Geoff Candy: If we look at the gold equities now, there's been a lot of talk recently about the dislocation between gold equity prices and the prices of gold bullion and much talk about what we're likely to see in terms of earnings going forward from the gold companies and perhaps a re-rating on the back of that. What is your view?
Tom Kendall: Yes, it's a logical argument and a reasonably compelling argument I would say certainly for some companies, but the problem that we have there is again, this issue of correlation between asset classes, between equities and commodities and foreign exchange, this period has seen correlations come much closer together, and so if you're looking to benefit from a re-rating of gold equities, the re-rating there is not going to give you a great deal of performance unless equity markets as a whole more broadly are recovering and continuing to bounce off the lows. So for the time being I understand the arguments and I would probably up to a point, buy into that argument, but it is dependent on the broader equity markets right now – not just on the assessment of gold equities themselves.
Geoff Candy: Given the types of investors that we're seeing moving into the gold market right now, how much of the weight falls onto the shoulders of the management teams of these companies to perhaps show that they have a good understanding of what to do with the cash flows that are coming from higher Gold Prices.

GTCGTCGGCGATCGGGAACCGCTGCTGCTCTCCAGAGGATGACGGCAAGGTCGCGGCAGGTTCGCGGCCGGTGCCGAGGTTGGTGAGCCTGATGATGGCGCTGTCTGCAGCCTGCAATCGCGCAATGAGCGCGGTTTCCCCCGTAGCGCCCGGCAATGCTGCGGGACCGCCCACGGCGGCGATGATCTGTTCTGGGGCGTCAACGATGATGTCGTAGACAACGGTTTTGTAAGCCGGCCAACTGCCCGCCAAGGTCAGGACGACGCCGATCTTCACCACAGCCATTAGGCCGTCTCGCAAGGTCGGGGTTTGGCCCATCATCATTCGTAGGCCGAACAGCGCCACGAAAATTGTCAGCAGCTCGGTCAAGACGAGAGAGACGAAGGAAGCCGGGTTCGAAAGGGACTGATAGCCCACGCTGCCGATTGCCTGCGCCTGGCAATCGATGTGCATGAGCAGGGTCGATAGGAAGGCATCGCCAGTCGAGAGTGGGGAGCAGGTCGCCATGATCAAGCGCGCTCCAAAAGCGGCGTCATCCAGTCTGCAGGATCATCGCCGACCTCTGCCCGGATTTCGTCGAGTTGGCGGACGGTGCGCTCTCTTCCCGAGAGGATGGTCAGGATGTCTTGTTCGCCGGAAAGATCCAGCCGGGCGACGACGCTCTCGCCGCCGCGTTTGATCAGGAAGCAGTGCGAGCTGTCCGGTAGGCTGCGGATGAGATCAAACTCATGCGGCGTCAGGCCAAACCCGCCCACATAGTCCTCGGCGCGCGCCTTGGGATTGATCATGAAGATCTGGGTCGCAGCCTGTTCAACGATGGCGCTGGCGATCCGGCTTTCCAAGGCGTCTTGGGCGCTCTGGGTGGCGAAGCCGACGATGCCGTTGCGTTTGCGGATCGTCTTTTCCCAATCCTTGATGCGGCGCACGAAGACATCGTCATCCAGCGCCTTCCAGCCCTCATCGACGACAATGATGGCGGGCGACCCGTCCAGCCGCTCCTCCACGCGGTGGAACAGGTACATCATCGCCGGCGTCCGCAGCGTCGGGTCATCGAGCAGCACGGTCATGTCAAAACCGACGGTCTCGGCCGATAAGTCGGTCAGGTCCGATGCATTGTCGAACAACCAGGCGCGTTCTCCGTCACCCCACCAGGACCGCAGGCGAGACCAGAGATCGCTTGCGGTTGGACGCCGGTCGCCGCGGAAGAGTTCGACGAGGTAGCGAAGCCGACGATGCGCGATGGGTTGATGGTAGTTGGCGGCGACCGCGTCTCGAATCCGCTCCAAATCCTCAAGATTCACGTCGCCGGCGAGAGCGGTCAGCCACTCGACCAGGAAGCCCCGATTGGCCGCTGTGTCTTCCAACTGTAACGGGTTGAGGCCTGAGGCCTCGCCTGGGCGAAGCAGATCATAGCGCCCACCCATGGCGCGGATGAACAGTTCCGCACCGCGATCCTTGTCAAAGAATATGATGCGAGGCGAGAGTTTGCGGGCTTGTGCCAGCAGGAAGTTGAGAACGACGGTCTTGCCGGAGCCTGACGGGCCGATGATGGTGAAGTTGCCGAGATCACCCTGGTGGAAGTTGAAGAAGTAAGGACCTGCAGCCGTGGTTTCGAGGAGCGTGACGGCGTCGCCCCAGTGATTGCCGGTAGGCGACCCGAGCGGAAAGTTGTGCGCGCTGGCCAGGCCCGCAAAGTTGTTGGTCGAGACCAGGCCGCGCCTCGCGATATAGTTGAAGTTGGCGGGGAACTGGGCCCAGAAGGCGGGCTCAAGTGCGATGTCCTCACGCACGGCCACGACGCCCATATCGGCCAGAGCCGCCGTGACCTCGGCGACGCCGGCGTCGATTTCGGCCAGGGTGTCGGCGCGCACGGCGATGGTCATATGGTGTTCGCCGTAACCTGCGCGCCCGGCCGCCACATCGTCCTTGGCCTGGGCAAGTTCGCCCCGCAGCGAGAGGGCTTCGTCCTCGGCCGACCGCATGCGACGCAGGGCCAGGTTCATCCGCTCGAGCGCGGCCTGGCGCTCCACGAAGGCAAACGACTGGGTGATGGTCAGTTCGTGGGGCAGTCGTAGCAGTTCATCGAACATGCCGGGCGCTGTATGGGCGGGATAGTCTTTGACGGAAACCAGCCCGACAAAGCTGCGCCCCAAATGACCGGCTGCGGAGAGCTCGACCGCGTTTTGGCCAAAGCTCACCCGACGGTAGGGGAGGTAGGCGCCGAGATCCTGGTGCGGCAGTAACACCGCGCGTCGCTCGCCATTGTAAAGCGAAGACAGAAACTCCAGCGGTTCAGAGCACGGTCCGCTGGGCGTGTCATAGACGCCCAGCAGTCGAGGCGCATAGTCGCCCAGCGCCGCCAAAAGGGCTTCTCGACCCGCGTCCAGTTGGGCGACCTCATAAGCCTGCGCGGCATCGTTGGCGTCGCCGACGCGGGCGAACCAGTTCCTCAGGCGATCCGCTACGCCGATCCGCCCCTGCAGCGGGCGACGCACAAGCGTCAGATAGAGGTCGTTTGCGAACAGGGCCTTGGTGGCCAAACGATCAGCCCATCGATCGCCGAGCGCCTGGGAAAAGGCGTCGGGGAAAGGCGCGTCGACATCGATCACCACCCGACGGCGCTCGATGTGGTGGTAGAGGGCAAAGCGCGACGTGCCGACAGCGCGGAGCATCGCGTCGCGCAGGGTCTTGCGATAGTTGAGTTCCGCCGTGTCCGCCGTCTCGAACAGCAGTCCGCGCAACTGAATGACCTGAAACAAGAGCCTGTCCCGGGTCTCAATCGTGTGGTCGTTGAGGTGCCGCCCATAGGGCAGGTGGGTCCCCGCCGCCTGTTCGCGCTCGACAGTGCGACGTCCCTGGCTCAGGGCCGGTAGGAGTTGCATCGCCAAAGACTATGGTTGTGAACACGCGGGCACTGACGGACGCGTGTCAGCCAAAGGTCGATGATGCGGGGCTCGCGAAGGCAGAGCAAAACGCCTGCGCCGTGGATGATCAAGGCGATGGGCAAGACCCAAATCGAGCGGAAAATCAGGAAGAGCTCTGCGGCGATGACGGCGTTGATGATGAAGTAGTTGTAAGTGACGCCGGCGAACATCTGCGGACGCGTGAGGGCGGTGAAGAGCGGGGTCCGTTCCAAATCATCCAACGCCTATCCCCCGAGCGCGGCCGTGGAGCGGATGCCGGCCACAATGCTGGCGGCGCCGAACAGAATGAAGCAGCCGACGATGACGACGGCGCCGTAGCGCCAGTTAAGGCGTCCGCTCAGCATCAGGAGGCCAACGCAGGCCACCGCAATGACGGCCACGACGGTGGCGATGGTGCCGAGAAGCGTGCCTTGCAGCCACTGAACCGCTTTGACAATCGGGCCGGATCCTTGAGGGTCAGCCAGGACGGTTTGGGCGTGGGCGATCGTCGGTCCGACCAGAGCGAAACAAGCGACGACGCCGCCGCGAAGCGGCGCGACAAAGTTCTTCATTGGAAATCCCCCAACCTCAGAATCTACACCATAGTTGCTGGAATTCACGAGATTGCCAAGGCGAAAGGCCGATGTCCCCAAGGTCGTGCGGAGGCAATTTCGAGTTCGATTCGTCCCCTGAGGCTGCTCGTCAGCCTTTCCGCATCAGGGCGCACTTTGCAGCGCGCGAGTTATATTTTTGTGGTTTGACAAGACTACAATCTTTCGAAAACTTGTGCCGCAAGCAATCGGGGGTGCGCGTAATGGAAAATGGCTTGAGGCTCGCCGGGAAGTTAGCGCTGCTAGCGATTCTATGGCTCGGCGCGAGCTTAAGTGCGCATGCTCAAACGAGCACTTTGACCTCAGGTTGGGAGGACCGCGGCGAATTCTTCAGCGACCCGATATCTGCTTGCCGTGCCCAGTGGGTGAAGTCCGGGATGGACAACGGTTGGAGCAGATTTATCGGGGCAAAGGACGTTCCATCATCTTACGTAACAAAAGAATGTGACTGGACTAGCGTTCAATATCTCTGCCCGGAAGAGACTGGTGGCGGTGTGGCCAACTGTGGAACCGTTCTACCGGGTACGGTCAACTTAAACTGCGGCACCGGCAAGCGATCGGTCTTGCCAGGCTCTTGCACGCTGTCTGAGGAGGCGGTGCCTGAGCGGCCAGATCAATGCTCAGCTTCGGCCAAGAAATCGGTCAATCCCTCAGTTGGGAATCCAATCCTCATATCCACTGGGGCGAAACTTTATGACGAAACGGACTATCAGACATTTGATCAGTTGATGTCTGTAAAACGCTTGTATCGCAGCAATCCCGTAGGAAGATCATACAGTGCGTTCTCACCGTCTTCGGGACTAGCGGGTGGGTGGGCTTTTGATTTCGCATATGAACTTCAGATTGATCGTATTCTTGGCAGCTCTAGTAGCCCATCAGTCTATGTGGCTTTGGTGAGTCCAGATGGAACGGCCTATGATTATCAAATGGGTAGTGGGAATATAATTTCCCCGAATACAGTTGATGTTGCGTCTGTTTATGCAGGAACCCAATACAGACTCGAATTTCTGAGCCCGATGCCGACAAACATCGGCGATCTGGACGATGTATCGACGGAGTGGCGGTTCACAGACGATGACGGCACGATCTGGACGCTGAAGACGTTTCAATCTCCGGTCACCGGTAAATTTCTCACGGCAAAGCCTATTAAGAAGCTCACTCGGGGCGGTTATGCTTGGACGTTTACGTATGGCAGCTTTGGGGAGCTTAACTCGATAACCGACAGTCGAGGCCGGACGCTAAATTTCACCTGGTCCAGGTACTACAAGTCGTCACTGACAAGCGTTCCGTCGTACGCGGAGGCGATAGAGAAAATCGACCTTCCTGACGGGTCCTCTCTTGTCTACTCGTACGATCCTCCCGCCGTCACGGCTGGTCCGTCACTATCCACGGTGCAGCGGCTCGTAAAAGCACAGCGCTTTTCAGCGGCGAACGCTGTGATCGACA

Tom Kendall: That's a good point and it always comes back to the fact that the best mining companies and the ones that deliver the best returns to shareholders are the ones that remember that they are mining companies and that they're not marketing companies or something else. It's the age old factors that you want to see in a company – it's a focus on cost control, it's a focus on management, it's a focus on certainly in some parts of the world, safety and community relations. But as you alluded to at times like this, it's also a focus on not throwing away shareholder value through ill-timed or mis-priced M&A activity.
Geoff Candy: Finally we've seen gold trading in a relatively narrow range over the last while, what's your view over the next 12 to 18 months – what are you going to be focusing on and what do you see Gold Prices doing?
Tom Kendall: It's going to be less of an acceleration out of this than I think a lot of people might be looking for, but I'm still expecting gold to trade higher over the balance of this year. Sooner or later we break out of this $1600 – $1700 range and through into next year we do see gold push above the high of around $1920 that we said earlier this year, and I think gold trades up above $2000 next year without any doubt. But as I said, it's going to be a longer, slower grind higher than perhaps a lot of people are looking for – and the key drivers are going to come back to FX markets, come back to the state of the US economy and the status of the US debt situation and how the political situation develops in the US in the run-up to the presidential election next year. That's probably going to be very interesting.
Geoff Candy: Indeed it is...